University of Huddersfield Repository
Akimov, D, Alner, G, Araujo, H, Bewick, A., Bungau, Cristian, Burenkov, A.A., Carson, M,
Chagani, H., Chepel, V. and Cline, D.
The ZEPLIN-III dark matter detector: Instrument design, manufacture and commissioning
Original Citation
Akimov, D, Alner, G, Araujo, H, Bewick, A., Bungau, Cristian, Burenkov, A.A., Carson, M,
Chagani, H., Chepel, V. and Cline, D. (2007) The ZEPLIN-III dark matter detector: Instrument
design, manufacture and commissioning. Astroparticle Physics, 27 (1). pp. 46-60. ISSN 09276505
This version is available at http://eprints.hud.ac.uk/14186/
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arXiv:astro-ph/0605500v1 19 May 2006
The ZEPLIN-III dark matter detector:
instrument design, manufacture and
D. Yu. Akimov a, G. J. Alner b, H. M. Araújo c,b, A. Bewick c,
C. Bungau c,b, A. A. Burenkov a, M. J. Carson d, V. Chepel e,
D. Cline f , D. Davidge c, J. C. Davies d, E. Daw d, J. Dawson c,
T. Durkin b, B. Edwards c,b, T. Gamble d, C. Ghag g,
R. J. Hollingworth d, A. S. Howard c, W. G. Jones c, M. Joshi c,
J. Kirkpatrick d, A. Kovalenko a, V. A. Kudryavtsev d,
I. S. Kuznetsov a, T. Lawson d, V. N. Lebedenko c , J. D. Lewin b,
P. Lightfoot d, A. Lindote e, I. Liubarsky c, M. I. Lopes e,
R. Lüscher b , J. E. McMillan d, B. Morgan d, D. Muna d ,
A. S. Murphy g , F. Neves e, G. G. Nicklin d, S. M. Paling d,
D. Muna d , J. Pinto da Cunha e, S. J. S. Plank g, R. Preece b,
J. J. Quenby c, M. Robinson d, C. Silva e, V. N. Solovov e,
N. J. T. Smith b, P. F. Smith b, N. J. C. Spooner d,
V. Stekhanov a, T. J. Sumner c,∗, C. Thorne c, D. R. Tovey d,
E. Tziaferi d, R. J. Walker c, H. Wang f , J. White h & F. Wolfs i
a Institute
b Particle
for Theoretical and Experimental Physics, Moscow, Russia
Physics Department, Rutherford Appleton Laboratory, Chilton, UK
c Blackett
d Physics
e LIP–Coimbra
f Department
Laboratory, Imperial College London, UK
and Astronomy Department, University of Sheffield, UK
& Department of Physics of the University of Coimbra, Portugal
of Physics & Astronomy, University of California, Los Angeles, USA
g School
of Physics, University of Edinburgh, UK
h Texas
i University
A&M University, USA
of Rochester, New York, USA
Preprint submitted to Elsevier Science
4 February 2008
We present details of the technical design and manufacture of the ZEPLIN-III dark
matter experiment. ZEPLIN-III is a two-phase xenon detector which measures both
the scintillation light and the ionisation charge generated in the liquid by interacting particles and radiation. The instrument design is driven by both the physics
requirements and by the technology requirements surrounding the use of liquid
xenon. These include considerations of key performance parameters, such as the
efficiency of scintillation light collection, restrictions placed on the use of materials
to control the inherent radioactivity levels, attainment of high vacuum levels and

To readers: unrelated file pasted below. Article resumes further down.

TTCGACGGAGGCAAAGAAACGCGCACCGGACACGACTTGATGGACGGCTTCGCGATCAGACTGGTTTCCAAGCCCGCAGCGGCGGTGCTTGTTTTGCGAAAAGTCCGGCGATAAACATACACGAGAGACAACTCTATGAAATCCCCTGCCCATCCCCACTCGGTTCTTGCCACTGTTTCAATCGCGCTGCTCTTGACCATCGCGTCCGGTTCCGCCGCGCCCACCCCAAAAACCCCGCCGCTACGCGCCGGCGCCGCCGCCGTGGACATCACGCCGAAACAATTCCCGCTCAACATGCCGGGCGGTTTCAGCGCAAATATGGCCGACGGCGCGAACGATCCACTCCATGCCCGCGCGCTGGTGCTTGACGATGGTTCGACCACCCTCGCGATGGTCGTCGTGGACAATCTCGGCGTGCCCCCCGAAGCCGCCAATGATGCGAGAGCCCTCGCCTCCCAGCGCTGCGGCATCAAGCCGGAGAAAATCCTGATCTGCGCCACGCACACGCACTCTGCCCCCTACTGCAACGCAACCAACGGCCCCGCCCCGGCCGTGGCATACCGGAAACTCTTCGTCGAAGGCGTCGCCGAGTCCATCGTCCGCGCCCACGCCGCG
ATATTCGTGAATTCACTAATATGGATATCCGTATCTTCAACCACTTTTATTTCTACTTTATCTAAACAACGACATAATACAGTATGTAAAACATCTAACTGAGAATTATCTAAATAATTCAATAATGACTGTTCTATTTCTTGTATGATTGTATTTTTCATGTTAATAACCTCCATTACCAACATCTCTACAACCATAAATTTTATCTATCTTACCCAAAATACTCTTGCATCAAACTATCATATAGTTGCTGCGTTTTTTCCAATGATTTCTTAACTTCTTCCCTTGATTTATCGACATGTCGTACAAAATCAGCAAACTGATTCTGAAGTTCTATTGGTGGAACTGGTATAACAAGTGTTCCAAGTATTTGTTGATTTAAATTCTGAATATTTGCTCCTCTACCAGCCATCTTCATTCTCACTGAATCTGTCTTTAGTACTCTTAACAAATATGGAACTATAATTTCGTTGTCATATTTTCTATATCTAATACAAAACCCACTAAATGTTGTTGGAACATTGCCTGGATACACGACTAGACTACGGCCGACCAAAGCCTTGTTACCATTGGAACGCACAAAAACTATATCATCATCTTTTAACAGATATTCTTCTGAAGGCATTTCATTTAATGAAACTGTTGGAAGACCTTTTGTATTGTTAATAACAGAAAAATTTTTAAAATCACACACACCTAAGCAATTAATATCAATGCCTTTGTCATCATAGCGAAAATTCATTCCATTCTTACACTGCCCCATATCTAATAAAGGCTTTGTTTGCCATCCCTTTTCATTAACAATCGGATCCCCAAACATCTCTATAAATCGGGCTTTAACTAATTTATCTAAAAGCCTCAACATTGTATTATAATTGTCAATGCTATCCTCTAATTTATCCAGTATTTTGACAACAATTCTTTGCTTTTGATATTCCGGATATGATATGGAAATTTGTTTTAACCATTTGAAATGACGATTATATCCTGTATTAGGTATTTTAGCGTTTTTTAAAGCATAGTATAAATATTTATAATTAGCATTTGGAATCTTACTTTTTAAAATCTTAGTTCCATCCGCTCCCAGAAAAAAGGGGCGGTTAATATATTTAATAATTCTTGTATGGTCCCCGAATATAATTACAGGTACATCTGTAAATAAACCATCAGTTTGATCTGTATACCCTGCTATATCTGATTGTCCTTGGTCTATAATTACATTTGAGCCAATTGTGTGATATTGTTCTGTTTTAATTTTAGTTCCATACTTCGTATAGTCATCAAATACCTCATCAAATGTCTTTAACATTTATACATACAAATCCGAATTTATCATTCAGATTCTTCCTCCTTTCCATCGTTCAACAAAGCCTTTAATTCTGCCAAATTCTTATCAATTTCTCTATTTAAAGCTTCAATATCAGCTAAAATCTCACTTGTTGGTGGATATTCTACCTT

chemical contamination control. The successful solution has involved a number of
novel design and manufacturing features which will be of specific use to future generations of direct dark matter search experiments as they struggle with similar and
progressively more demanding requirements.
Key words: ZEPLIN-III, dark matter, liquid xenon, radiation detectors, WIMPs
PACS: code, code
ZEPLIN-III is a two-phase (liquid/gas) xenon detector developed and built by
the ZEPLIN Collaboration, 1 which will try to identify and measure galactic
dark matter in the form of Weakly Interacting Massive Particles, or WIMPs
[1,2]. Upon completion of physics testing now underway at Imperial College,
the system will join the ZEPLIN-II [3] and DRIFT-IIa [4] experiments already
operating 1100 m underground in our laboratory at the Boulby mine (North
Yorkshire, UK).
Two-phase emission detectors based on the noble gases date back several
decades [5]. In last decade, this technology has gained a new momentum in
view of increasing interest for searching rare events, WIMPs in particular,
requiring both large detection masses and high discrimination against background. In its previous work, the ZEPLIN Collaboration has explored the potential of high-field xenon systems to enhance sensitivity and background discrimination [6,7,8]. The operating principle relies on different particle species
∗ Corresponding author; address: Astrophysics Group, Blackett Laboratory, Imperial College London, SW7 2BW, UK
Email address: t.sumner@imperial.ac.uk (T. J. Sumner).
1 Edinburgh University, Imperial College London, ITEP-Moscow, LIP-Coimbra,
Rochester University, CCLRC Rutherford Appleton Laboratory, Sheffield University, Texas A&M, UCLA.
generating different amounts of vacuum ultra-violet (VUV) scintillation light
and ionisation charge in liquid xenon (LXe). The ratio between these two signal channels provides a powerful technique to discriminate between electron
and nuclear recoil interactions. WIMPs are expected to scatter elastically off
Xe atoms, much like neutrons, and the recoiling nucleus will produce a different signature to γ-ray interactions and other sources of electron recoils.
WIMP detectors differ from more traditional detectors of nuclear radiation in
that they require: i) extremely low radioactive and cosmic-ray backgrounds,
addressed by the use of radio-pure materials and operation deep underground;
ii) excellent discrimination of the remaining background events, especially
for electron recoils; iii) a low energy threshold for nuclear recoils, since the
kinematics of WIMP-nucleus scattering results in a very soft recoil spectrum
(.100 keV).
Monte Carlo simulations [9,10] were essential in key areas to inform the design
of the instrument. Acceptable levels of trace contamination must be set for all
detector materials, requiring simulations of internal and external backgrounds
expected from each component. Cosmic-ray-induced backgrounds also need